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Q-Difference Equations


The QDifferenceEquations package provides tools for studying equations of the form:


Lyx=anxyqnx+an1xyqn1x++a1xyq x+a0xyx=0,


and their solutions yx, where a0, ... ,an are polynomials in the indeterminates x and q. The indeterminate q is considered to be a constant. L=anQn+an1Qn1+  +a1Q+a0 is the associated q-difference operator of order n, where Q represents the q-shift operator Qyx=yq x.


For example, the solutions of the first order q-difference equation Ly=0, where L=x21Qq2 x21, are given by:




where C is an arbitrary constant that is allowed to depend on q, but not on x.


In Maple 18, two new commands were added to this package:


Closure computes the closure in the ring of linear q-difference operators with polynomial coefficients.


Desingularize computes a multiple of a given q-difference operator with fewer singularities.


As an example, let's look at the operator L from above.






This operator has singularities at x=±1, where its leading coefficient vanishes. However, the solutions yx=Cx21 satisfying Ly=0 are non-singular at both points, so x=±1 are two apparent singularities. It is possible to remove such apparent singularities by finding a higher order operator M that has the same solutions as L, plus some additional ones. This is what the command Desingularize does.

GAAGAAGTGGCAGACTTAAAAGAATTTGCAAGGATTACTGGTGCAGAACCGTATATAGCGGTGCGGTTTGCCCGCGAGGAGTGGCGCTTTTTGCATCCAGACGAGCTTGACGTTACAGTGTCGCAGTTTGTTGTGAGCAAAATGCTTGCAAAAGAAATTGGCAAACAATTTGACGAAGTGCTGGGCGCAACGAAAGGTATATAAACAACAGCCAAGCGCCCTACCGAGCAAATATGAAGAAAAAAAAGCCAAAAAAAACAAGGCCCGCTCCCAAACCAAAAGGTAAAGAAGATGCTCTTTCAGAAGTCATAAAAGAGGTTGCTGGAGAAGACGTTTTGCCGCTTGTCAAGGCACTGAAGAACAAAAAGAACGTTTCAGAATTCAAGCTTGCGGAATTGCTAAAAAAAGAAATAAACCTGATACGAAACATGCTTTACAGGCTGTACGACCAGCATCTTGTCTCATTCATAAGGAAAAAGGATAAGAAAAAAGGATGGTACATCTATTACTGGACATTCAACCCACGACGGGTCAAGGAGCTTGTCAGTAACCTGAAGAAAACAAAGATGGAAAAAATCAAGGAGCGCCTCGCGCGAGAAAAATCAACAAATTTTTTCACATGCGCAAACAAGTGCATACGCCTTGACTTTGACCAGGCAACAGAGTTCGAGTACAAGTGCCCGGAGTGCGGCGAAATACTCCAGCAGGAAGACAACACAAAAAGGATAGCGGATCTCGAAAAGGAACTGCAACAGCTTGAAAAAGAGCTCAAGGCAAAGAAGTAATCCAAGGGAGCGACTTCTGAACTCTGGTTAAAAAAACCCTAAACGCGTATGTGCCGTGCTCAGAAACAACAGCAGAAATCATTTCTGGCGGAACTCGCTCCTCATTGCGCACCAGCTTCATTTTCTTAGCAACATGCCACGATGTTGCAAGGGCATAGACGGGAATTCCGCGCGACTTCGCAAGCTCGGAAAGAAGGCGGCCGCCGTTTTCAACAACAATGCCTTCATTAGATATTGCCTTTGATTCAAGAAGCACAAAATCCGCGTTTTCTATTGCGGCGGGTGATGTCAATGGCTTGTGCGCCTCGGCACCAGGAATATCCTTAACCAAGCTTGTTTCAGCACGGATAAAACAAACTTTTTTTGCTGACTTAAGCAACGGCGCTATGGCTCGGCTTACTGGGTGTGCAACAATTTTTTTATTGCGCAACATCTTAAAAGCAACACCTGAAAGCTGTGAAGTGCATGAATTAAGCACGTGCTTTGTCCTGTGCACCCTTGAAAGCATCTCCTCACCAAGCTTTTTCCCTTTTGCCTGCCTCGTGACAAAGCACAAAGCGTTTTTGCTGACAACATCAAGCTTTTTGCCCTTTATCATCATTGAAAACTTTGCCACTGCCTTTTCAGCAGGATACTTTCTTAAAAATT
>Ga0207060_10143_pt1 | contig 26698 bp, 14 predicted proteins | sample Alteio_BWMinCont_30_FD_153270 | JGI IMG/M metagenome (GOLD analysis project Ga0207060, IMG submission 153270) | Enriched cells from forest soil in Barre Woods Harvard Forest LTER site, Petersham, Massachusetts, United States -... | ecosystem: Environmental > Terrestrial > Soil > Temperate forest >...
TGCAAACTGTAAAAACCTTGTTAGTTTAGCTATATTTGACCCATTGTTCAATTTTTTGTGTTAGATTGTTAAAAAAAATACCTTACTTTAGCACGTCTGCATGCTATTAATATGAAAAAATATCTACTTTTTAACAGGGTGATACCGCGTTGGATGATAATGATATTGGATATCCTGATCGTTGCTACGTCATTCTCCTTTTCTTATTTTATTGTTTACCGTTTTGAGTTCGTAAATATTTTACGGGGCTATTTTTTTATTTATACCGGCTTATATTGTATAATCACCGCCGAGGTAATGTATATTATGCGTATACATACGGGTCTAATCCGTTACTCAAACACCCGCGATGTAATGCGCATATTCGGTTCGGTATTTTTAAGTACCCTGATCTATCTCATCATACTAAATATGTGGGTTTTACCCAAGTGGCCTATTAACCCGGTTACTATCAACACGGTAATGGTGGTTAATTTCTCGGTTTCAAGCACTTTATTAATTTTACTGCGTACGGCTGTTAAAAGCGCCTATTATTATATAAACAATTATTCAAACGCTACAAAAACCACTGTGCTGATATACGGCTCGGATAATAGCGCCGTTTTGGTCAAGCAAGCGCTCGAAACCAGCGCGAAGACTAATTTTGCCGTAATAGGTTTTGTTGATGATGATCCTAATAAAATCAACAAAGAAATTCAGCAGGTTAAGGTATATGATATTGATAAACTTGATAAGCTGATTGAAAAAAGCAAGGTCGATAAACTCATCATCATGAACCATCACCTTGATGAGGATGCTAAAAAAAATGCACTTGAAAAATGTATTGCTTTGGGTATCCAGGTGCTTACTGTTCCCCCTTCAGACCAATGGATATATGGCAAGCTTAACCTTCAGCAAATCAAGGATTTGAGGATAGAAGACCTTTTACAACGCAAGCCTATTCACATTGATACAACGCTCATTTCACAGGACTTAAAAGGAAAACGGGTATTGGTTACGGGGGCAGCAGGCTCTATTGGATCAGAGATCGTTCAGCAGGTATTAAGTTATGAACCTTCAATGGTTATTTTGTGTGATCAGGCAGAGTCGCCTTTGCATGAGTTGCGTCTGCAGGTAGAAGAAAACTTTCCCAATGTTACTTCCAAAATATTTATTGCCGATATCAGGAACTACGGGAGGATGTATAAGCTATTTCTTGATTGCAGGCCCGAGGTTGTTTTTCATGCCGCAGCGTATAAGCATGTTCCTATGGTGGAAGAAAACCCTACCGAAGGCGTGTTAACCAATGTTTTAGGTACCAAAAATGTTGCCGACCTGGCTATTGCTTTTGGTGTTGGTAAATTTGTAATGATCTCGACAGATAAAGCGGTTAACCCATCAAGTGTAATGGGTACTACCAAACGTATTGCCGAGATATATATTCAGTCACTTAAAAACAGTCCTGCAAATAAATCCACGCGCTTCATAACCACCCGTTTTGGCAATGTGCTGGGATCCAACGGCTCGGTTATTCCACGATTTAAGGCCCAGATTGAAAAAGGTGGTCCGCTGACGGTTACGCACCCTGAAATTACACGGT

Let us verify that yx is actually a solution of M.













The closure of an operator L consists of all left "pseudo"-multiples of L, i.e., all operators R for which there exists an operator, P (in Q,x,q) and a polynomial f (in x,q only), such that the following torsion relation holds true:

PL=f R

Basically, this means that PL is a genuine left multiple of L of which one can factor out the content f. Both PL and R have exactly the same solutions, which include all solutions of L. In particular, the desingularizing operator M from above is an element of the closure of L.


The command Closure computes a basis of the closure.





We see that, trivially, L itself belongs to its closure. In addition, the basis contains two second order operators, both of which have fewer and different singularities than L itself, namely, x=q1 and x=q1, respectively. Since these two singularities are different, the two leading coefficients are coprime as polynomials in x, and we can find a linear combination that is monic:

gcdexlcoeffC2,Q,lcoeffC3,Q,x, 's', 't',s,t;







This, in fact, is exactly the desingularizing operator from above.